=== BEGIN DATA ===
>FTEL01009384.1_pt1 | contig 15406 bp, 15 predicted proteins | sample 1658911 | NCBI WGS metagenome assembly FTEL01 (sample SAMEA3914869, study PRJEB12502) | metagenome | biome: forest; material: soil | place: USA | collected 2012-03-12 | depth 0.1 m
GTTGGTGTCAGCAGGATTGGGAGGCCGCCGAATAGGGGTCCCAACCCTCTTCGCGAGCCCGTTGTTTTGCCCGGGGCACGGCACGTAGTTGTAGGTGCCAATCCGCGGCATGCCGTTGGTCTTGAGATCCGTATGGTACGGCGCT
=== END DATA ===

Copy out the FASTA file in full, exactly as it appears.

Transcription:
>FTEL01009384.1_pt1 | contig 15406 bp, 15 predicted proteins | sample 1658911 | NCBI WGS metagenome assembly FTEL01 (sample SAMEA3914869, study PRJEB12502) | metagenome | biome: forest; material: soil | place: USA | collected 2012-03-12 | depth 0.1 m
GTTGGTGTCAGCAGGATTGGGAGGCCGCCGAATAGGGGTCCCAACCCTCTTCGCGAGCCCGTTGTTTTGCCCGGGGCACGGCACGTAGTTGTAGGTGCCAATCCGCGGCATGCCGTTGGTCTTGAGATCCGTATGGTACGGCGCT